Monthly Archives: December 2019

a buck and change

Went for coffee yesterday morning. Eric was there as he is every dark early morning of the overnight shift. I spent a buck and change and got an earful in return. It started with my share of delight that I’ll be spending the holidays with my kids and grandkids in Florida. He smiled and teared up a little. I asked him his plans since we’ve been on a first name basis for over a year now. He has a grown daughter and granddaughter in L.A. he’d like to see but hasn’t in many years. No bad blood he’s aware of, just her disregard and disinterest in a very lonely dad and grandpa. He makes attempts to contact at any shred of opportunity, sends cards, gifts and cash on every occasion without acknowledgement. He is at a loss of what more to do but accept the loneliness despite how desperately he wants to give of himself.
There are lots of Erics out there this time of year while the rest of us are rejoicing and rejoining with loving families. The most I could do was a warm loaf of my banana blueberry nut bread left for him at the counter with a card that read: “In this world, Eric, we are all family. I enjoy spending a little part of each morning with you over coffee, my friend and brother. Merry Christmas.”
If you want to leave an unforgettable mark on someone’s life this Christmas, opportunities like this are right in front of you to take every day, for a buck and change.

Peace on Earth?

Peace on earth?
We wish it in greetings of prose and song this time each year but is it really still possible or just a relic of holiday grammar; an empty, outdated hope from simpler safer times of long ago? Giving up on peace would be a resignation of hope and I don’t think most of us are ready for that just yet.

Nowadays it seems more believe in Santa Claus than believe peace on earth is genuinely attainable. It sounds warm, lovely and hopeful like many season’s greeting cards but is just as quickly quashed by the next hostile news report, shooting, act of war or other global mayhem across the pond or more recently in our own backyards.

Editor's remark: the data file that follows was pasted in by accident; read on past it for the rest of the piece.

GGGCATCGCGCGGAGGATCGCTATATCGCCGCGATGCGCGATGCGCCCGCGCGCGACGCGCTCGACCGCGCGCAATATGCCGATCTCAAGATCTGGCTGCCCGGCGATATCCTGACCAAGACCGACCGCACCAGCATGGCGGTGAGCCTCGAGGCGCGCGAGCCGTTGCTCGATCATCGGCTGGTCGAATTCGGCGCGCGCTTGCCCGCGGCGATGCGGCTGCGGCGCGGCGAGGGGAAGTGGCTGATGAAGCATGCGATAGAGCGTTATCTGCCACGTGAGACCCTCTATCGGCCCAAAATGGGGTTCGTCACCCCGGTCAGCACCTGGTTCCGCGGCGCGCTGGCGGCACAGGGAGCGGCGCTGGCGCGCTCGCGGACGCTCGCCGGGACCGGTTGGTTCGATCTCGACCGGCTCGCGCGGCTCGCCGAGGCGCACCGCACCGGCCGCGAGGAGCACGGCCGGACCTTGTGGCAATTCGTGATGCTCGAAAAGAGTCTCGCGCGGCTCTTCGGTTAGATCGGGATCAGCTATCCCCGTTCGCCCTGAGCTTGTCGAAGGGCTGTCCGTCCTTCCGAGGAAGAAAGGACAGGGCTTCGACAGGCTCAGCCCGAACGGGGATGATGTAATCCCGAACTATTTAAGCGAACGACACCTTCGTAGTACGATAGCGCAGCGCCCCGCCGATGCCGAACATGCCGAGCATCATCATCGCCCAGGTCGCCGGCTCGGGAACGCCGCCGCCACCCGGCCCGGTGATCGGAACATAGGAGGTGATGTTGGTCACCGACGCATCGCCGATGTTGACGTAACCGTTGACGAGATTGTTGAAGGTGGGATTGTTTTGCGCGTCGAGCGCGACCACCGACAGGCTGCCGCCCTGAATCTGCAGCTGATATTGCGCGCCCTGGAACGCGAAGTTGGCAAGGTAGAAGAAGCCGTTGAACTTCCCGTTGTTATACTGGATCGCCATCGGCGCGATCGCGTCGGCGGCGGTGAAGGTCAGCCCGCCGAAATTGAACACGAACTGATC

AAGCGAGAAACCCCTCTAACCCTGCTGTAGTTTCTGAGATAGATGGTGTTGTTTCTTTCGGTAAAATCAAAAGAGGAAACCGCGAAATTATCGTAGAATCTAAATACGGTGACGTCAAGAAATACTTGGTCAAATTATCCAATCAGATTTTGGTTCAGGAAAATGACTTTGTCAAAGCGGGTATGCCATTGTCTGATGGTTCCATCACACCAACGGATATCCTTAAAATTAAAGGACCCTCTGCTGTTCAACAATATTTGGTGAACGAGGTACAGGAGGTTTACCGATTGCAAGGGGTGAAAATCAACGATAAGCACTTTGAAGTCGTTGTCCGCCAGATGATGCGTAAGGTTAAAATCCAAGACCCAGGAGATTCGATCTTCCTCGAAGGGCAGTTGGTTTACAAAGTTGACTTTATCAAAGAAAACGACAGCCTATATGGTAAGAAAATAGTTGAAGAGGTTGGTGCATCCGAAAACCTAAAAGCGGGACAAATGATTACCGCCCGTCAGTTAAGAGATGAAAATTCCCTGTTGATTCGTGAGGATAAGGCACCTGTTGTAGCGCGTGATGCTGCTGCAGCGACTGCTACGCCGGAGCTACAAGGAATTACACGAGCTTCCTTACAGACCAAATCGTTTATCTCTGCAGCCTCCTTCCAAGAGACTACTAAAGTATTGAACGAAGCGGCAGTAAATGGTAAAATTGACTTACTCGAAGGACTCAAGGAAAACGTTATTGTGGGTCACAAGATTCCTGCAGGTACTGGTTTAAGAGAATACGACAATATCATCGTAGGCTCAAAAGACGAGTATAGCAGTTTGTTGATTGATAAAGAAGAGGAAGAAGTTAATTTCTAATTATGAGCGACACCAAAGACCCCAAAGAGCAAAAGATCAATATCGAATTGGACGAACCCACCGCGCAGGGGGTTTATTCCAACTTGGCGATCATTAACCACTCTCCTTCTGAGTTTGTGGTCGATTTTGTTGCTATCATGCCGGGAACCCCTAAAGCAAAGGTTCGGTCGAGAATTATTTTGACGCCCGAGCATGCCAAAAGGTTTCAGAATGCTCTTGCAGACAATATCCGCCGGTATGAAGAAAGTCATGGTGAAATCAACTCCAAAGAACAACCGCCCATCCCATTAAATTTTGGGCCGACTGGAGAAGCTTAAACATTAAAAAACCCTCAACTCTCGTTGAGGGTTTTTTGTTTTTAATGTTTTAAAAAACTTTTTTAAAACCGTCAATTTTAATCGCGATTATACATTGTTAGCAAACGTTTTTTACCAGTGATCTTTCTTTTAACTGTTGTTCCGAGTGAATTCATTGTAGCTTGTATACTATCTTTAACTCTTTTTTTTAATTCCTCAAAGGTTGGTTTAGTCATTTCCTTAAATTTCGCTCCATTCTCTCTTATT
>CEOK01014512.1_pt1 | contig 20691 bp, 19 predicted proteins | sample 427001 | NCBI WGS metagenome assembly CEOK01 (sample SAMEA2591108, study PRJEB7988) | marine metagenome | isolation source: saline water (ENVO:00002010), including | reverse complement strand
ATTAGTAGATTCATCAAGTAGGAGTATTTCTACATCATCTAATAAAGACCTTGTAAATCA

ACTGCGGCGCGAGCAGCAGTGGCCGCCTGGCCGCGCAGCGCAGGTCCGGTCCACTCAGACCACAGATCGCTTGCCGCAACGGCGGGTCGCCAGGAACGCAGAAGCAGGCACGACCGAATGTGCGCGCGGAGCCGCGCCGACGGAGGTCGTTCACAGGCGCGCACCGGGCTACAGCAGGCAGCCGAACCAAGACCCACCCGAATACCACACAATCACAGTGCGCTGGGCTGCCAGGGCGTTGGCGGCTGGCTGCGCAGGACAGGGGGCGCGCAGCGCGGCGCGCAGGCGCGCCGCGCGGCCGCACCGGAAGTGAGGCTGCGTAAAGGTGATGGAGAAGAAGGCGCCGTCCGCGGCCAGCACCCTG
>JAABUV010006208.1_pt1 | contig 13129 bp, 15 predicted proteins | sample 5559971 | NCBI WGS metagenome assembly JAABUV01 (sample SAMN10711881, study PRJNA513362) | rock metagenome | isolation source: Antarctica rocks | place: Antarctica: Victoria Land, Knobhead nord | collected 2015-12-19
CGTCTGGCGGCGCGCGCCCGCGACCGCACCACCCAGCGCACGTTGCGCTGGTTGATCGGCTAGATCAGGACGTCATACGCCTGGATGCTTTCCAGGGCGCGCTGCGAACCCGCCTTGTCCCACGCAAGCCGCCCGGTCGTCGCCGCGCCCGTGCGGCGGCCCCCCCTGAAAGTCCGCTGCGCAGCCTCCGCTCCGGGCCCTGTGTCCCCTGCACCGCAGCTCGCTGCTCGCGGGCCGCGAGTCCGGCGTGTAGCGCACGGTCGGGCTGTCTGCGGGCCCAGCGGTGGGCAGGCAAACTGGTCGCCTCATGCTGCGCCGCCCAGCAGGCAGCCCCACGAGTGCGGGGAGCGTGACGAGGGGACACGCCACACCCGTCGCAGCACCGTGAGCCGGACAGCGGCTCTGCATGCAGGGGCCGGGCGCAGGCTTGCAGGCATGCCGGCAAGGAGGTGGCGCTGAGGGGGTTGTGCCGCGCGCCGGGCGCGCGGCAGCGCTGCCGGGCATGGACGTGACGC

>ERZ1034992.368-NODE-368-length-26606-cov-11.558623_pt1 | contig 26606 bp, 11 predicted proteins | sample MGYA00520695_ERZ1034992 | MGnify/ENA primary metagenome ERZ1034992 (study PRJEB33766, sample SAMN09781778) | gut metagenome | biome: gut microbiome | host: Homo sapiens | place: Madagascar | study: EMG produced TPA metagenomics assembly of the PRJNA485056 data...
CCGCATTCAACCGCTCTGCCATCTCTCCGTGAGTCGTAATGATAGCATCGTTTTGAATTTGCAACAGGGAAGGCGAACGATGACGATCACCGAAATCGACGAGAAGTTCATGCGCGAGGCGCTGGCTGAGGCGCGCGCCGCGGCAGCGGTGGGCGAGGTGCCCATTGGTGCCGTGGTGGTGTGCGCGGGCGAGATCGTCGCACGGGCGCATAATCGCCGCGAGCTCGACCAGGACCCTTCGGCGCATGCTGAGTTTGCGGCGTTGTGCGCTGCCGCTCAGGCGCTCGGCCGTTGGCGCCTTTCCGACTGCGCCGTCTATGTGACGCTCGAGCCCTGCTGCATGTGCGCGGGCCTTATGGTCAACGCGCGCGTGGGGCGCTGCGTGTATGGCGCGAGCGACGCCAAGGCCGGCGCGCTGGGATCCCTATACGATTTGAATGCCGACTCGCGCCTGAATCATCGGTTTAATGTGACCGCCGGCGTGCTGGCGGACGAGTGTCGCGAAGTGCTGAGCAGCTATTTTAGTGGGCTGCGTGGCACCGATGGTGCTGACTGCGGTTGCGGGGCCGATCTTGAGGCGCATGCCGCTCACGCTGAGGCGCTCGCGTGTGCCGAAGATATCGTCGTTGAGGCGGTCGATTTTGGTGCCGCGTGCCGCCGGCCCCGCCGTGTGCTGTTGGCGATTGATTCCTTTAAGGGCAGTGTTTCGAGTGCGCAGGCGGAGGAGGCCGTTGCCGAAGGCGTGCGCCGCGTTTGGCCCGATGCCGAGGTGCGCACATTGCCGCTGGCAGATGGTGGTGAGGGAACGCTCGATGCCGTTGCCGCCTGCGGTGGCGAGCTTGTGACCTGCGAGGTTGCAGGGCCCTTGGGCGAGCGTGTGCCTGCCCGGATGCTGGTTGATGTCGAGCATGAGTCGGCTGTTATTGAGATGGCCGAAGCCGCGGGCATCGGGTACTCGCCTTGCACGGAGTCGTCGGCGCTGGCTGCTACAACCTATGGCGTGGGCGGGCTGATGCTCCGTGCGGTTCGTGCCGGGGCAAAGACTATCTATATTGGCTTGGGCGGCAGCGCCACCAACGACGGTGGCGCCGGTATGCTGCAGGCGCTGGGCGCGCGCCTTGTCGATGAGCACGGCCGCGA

I, for one, believe peace on earth is still possible because peace on earth isn’t static but rather a movement.

Abandon the seemingly impossible thought of global peace and view it as a series of individual efforts, consistent and connected, moving the cause forward, if but an inch with each deliberate effort. By definition, movements move. They seek momentum. They don’t stop and can’t stop. Those who pay it forward do so in small, imaginable, deliberate ways, not because of a season or words on a greeting card.

Peace is the easing of pain, the healing of wounds, the comfort of the afflicted. Peace is a warm coat, a hot meal, a ride to the store or a touch for the untouchable. We can do peace. Each of us can be peace to another. Peace on earth is the selfless sacrifice of effort. Selfish people rarely have it because they rarely give it, leaving it up to the rest of us to keep the ball rolling.
At this time of year of more selfish indulgence than any other, peace-full people make the extra effort not to just give it away but to pass it on like the gift it is. Stories of individual and family gives, abandons of conformity to the holiday commercialization and spontaneous ensembles of strangers uniting for the purpose of sharing with the impoverished abound.

Peace on earth is deliberate.
It doesn’t ride in on political coattails. It doesn’t take up residence in a heart of good intentions. It can’t be legislated, mandated or lightly accommodated and rarely arrives in waves of mass conviction. Peace on earth is a deliberate movement beginning with a single act of goodwill never bound to a time of year.

Peace on earth is a commitment.
Truth is, when the holiday season ends, so does much of the giving. Corporate giving reduces when PR opportunities are fewer and drops in individual giving follow, justifying their inaction by any excuse. But authentic movements of peace don’t slow or stop simply because the season is over. It never lacks resources. It doesn’t take a break. It continues to move. It has to.

Very soon, the celebration will be over, but the cause of peace will go on, feeding the hungry, warming the cold and serving the neglected—with or without you—albeit with less momentum, but never lacking intention or purpose.

At this time and at all times, our wish must be: Let there be peace on earth, and let it begin with me. Don’t give up the hope. We can get there. Vow with me to do your part to keep the momentum of peace going all year long and well into the new year.
Peace is a verb looking for you, we and us, the pronouns needed to keep it going.
It’s much too soon to give up on this world of ours or this season of peace.